If this was another significant stride in the Queen's Hall's resuscitation as a venue - following its successful Celtic music programme during August, the Shetland series which this concert kicked off is step two in a range of self-promotions aimed at getting music on the stage and bodies through the door, it was a mighty statement of rude good health for Shetland fiddle music in general and Fiddlers' Bid in particular.

Not that the fiddle's status in these northern isles is in any doubt. Fiddlers seem to grow there like berries in the Carse of Gowrie. There were two in support group Milladen, outstanding prospects both, which when they joined in Fiddlers' Bid's rollicking, earned rather more than a routine encore, brought the complement to six.

The Bid's fiddlers four have been playing together since they were bairns, with the result that they now weave a sound that you could drive a car at and the car would come off worse. It's tough but it's also malleable, capable of great tenderness, such as the poignant Leaving Lerwick Harbour, and as mobile as a rocket.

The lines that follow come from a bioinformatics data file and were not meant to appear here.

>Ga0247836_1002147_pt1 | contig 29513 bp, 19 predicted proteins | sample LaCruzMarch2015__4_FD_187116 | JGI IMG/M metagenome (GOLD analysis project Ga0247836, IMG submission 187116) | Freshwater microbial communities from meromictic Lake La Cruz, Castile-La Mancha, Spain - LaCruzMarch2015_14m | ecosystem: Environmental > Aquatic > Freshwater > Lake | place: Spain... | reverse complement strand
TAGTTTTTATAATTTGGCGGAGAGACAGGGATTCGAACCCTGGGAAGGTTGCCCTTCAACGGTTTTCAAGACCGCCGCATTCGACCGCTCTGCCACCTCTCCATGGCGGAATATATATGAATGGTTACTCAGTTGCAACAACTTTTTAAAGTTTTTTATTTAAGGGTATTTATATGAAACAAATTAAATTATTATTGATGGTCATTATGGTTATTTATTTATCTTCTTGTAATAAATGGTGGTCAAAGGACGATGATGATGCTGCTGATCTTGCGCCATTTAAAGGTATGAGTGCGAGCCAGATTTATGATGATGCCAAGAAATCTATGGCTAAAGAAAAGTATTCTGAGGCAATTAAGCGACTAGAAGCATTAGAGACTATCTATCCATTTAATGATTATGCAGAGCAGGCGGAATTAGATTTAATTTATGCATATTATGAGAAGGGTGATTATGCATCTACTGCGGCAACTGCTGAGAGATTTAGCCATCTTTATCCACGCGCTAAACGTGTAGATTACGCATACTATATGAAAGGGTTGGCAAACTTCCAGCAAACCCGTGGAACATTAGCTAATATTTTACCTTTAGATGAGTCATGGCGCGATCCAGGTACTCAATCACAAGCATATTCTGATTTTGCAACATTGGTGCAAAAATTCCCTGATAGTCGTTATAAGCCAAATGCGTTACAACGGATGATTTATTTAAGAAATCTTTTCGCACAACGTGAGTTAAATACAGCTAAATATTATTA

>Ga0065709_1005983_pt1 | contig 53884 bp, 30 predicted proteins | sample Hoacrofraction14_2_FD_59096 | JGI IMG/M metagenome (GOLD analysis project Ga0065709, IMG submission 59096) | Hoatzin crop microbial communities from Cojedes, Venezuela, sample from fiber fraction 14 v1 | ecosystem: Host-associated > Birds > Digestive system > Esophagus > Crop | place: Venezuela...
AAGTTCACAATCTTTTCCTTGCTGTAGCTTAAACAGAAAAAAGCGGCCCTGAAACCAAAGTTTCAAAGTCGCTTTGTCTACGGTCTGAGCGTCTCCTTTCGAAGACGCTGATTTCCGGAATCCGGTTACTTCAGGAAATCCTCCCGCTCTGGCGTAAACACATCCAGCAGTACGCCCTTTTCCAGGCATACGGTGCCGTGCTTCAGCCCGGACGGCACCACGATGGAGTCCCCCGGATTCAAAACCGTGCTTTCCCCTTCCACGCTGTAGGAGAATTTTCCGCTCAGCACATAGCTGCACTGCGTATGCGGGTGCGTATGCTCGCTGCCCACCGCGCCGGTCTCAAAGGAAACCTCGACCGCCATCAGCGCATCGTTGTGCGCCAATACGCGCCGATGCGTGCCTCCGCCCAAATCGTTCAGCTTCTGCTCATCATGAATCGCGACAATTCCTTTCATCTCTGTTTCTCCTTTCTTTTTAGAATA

The press hand-out for their new CD, a magnificent affair by the name of Da Farder Ben Da Welcomer, describes their live sound as exhilarating. It's not often such literature is guilty of understatement, but this is such an occasion. With guitar, bass, and the superbly springy keyboards of Catriona McKay, who also contributes plaintive harp, as their engine, they started off exhilarating and took the excite-o-meter readings through the roof, blending light and shade, tall tales and matey humour, and above all displaying an exuberant, heartfelt musicality.

Bid accepted, I'd say.